(All photographs courtesy of J.T.
A small dot on the Atlas of the world, not many folk who have not been
there, including the writer, can imagine just
how remote and rugged a
Pacific Island can be. The following photographs were printed from
negatives belonging to
Mr. Will Clode whose long association as Head
baker with RMS Rangitki ended in 1950, his having sailed
Maiden Voyage. Unfortunately, these photographs are undated, and no
notes were found relating to them.
We had believed that these shots
must have been taken from the deck of the Rangitiki more
fifty years ago,
but the second photograph of The Landing (on the right below) could
not possibly have been so made. We are left
to wonder just how the negatives found their way onto the Rangitiki.
Perhaps a Pitcairn Islander took them and
handed off his film or sold it to a crew member.
This is the only picture
I have ever seen of Pitcairn Island taken at sunrise. The location
from which the photograph was taken is approximately the position from which nearly every other such
photo that I have seen was taken, probably
as the ship approached the island. One can imaging the excitement of
passengers and, maybe, crew as well as landfall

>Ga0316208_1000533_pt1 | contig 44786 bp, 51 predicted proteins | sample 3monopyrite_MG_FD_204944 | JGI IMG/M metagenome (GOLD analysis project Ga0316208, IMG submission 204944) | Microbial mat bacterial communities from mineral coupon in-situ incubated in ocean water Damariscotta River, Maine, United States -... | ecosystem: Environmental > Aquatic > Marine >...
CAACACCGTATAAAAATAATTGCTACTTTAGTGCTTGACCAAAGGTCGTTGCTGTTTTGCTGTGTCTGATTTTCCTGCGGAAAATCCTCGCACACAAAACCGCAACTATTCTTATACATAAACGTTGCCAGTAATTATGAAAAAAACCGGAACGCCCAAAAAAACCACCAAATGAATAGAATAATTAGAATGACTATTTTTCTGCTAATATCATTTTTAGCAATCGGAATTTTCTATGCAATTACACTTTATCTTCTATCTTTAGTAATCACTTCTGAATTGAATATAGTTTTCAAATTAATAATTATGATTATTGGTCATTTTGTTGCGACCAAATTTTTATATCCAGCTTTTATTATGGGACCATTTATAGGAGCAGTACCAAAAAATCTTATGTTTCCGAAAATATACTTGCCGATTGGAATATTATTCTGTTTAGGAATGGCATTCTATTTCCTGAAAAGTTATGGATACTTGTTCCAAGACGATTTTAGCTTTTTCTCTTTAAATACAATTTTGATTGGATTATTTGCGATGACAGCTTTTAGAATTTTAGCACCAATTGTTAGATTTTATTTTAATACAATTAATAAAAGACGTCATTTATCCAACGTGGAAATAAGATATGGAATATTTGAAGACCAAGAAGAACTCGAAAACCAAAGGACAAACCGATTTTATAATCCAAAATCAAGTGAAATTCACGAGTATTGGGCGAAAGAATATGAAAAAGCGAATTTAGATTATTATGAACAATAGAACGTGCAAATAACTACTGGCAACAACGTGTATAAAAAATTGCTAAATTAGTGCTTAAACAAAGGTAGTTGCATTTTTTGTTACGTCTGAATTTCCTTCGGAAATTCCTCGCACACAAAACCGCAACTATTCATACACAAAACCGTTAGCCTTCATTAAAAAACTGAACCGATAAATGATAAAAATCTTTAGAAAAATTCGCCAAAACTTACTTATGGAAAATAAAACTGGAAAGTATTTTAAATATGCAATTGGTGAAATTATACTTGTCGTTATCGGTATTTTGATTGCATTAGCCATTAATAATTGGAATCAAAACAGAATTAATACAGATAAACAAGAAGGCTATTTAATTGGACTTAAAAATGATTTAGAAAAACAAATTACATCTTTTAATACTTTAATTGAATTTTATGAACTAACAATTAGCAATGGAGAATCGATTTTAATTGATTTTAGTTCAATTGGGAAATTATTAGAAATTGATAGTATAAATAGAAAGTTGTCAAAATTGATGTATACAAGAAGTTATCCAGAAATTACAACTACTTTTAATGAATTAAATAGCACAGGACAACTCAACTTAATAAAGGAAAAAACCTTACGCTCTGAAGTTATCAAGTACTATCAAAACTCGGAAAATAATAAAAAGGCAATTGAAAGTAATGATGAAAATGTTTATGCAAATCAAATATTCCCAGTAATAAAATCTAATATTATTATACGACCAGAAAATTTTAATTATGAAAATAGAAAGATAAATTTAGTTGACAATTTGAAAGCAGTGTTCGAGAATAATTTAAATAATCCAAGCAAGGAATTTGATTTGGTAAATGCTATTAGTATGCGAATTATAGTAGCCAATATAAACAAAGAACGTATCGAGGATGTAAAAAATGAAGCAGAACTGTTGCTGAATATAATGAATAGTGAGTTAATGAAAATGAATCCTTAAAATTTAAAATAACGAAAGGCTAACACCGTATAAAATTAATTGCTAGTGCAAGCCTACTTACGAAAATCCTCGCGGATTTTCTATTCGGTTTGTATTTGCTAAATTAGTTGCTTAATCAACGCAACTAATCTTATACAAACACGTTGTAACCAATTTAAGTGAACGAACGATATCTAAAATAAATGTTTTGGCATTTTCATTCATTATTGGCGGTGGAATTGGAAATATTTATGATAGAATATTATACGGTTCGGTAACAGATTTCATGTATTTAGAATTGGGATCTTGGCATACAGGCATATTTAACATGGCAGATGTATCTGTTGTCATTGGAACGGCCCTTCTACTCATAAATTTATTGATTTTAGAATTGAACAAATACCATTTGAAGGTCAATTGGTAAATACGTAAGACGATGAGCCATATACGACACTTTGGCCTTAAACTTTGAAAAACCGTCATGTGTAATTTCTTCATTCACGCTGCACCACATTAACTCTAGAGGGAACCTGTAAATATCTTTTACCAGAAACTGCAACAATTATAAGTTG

approached ~ cameras would be aimed and - click! click! - another hundred
similar mementos were captured on film.
It behooves the viewer to compare this shot with that on the
First Class Waiters
From a former member of
"On both trips I did on the 'Tiki,
we called at Pitcairn.
"I think NZSCo started to give passengers more value
for money and included a couple of "tourist" stops on the route, Pitcairn
being one and Tahiti the other.
"I don't recall the passengers going
ashore at Pitcairn. In fact the Islanders rowed out to the ship in
two or three old ship's lifeboats. They climbed aboard the ship using
cargo nets hung over the side. The Islanders brought souvenirs to sell to
the passengers, mainly ornamental fish and jewellery carved from driftwood
plus they scrounged whatever they could from the ship.
"The stop was only
about two hours long then the Islanders would climb down into their boats
and sing hymns as they rowed back ashore.
"As Engineers, we regarded the stop as a nuisance. A lot of hard
work is involved in stopping and starting ships. Of course, in
retrospect a visit to see Pitcairn Island was a unique experience."
At least, that's what we believe it
to be ~ the place where the
Islanders launched and beached the longboats. The state
of disrepair of these buildings is indicative of the ruggedness of the
island climate, and one is left to conjecture that
date back to the time of the adoption of Pitcairn as the home of the
surviving participants from the mutiny on
Neither the photographs' contributor
nor I have any real knowledge of the Rangitiki's stopovers
at Pitcairn - nor any other ship come to that. At least my
previous erroneous information has been corrected, thanks to a sharp-eyed
visitor. But we hope that someone, passenger or crew member, may be
able to dig back into memory and advise us of the date (or approximate
date) these photographs were taken, and the accuracy of the information
included in the caption to The Landing picture.